Chlamydia trachomatisInfection in Women With Ectopic Pregnancy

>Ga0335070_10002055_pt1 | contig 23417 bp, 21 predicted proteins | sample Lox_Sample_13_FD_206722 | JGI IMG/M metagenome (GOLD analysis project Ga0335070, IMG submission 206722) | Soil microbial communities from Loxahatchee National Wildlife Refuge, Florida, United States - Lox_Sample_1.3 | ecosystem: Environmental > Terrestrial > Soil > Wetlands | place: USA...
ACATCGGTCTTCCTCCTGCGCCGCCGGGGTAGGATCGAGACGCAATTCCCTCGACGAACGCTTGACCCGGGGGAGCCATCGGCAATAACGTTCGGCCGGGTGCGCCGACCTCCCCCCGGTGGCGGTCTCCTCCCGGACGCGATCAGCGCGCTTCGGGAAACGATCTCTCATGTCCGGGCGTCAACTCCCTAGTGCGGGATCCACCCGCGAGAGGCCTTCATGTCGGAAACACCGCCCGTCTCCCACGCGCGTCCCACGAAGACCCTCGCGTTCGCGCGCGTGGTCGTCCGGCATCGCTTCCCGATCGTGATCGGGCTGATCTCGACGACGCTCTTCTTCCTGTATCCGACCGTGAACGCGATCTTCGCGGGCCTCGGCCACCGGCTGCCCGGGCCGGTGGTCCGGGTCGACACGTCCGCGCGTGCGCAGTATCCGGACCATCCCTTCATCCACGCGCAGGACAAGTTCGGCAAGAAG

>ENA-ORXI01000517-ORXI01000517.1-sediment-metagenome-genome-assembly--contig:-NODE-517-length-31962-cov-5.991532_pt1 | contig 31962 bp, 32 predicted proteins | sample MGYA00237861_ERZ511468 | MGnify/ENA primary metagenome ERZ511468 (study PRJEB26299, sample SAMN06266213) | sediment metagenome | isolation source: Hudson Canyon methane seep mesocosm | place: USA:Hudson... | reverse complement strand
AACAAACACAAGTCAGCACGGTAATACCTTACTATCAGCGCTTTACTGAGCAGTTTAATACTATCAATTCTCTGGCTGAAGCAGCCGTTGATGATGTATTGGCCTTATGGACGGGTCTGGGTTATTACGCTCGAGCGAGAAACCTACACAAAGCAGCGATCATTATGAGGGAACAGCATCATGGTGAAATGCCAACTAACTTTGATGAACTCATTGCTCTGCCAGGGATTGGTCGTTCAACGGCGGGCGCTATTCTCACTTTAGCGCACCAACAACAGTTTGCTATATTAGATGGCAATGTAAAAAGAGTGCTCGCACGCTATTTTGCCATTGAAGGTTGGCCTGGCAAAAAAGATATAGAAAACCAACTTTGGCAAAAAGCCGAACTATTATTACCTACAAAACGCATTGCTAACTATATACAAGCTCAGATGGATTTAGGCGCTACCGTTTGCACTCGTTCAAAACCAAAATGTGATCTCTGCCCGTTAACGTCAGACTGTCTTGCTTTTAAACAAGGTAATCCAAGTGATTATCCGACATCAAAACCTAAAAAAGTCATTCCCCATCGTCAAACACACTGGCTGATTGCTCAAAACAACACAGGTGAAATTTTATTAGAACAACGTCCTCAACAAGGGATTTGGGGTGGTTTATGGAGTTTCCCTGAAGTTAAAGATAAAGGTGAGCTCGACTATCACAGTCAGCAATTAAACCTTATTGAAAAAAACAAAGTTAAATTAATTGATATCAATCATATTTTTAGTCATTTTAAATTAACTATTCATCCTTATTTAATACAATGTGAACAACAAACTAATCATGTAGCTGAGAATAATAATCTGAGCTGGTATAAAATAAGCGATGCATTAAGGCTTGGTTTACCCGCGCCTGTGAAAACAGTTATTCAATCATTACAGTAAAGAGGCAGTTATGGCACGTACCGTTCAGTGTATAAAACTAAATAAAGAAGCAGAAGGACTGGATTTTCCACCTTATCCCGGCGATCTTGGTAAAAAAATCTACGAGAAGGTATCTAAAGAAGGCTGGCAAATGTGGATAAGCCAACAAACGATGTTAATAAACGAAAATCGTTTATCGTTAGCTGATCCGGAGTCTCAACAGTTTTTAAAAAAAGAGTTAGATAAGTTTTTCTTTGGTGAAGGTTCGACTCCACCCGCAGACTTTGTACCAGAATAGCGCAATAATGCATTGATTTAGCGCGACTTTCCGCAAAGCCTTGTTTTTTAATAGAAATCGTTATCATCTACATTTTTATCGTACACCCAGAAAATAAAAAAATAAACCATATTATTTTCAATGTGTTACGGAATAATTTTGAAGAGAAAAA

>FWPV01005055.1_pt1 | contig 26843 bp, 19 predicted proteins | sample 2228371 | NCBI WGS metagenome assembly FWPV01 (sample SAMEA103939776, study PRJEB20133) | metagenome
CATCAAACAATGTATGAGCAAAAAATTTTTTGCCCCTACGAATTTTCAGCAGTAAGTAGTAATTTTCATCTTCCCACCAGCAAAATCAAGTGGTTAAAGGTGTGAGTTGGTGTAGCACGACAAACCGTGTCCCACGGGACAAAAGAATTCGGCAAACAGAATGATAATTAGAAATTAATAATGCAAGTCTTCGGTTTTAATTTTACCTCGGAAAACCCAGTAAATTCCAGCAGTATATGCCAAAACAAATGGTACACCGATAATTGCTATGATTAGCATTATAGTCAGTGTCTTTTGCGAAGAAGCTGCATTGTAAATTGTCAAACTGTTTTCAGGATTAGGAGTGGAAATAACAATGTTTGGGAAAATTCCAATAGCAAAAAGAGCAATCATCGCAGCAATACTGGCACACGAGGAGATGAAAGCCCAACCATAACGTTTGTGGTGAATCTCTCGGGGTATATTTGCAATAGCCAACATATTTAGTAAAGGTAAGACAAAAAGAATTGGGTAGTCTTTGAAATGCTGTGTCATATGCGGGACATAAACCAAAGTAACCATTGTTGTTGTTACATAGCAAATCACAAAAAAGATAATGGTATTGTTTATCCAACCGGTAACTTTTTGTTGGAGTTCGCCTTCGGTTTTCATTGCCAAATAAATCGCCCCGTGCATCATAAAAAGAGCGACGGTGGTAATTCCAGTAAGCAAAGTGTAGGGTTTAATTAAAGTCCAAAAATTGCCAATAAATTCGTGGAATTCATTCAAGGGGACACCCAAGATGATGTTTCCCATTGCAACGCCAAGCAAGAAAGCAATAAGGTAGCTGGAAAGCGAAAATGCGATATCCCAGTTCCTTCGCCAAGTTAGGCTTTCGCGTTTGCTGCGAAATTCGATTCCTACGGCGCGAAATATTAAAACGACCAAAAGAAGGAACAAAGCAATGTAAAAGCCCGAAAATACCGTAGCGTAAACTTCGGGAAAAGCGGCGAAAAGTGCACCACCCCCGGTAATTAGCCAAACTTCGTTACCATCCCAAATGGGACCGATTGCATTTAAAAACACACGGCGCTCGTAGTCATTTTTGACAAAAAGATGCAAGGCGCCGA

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Fifty women with ectopic pregnancy and 49 control women with intrauterine pregnancy were interviewed and evaluated for evidence ofChlamydia trachomatisinfection. Among women with ectopic pregnancy, 14 women were wearing an intrauterine contraceptive device or had a tubal ligation (group A), and 36 women had no readily identifiable risk factors (group B). Group B women had greater total numbers of sexual partners than did control women with intrauterine pregnancy (P < .005). Group B women more often hadC trachomatisantibody than group A (P = .03) and control women (P = .002). Of 27C trachomatiscultures from fallopian tube tissue from women with ectopic pregnancy, none were positive. Fallopian tube tissue distant from the site of ectopic implantation was available for histopathology of 41 cases. Nine (22%) had extensive subepithelial plasma cell infiltration. All nine were among group B women (P = .06) and all seven with plasma cell salpingitis who were tested forC trachomatisantibody were seropositive (P = .004). It is concluded that a subset of women with ectopic pregnancy were at increased risk for acquiring a sexually transmitted disease by virtue of their sexual behavior and that women in this subset frequently have serologic evidence ofC trachomatisinfection and histologic evidence of plasma cell salpingitis. Because few of these women recall having had pelvic infection, the authors speculate that subclinicalC trachomatistubal infection producing plasma cell salpingitis may commonly underly ectopic pregnancy.(Obstet Gynecol 67:722, 1986)

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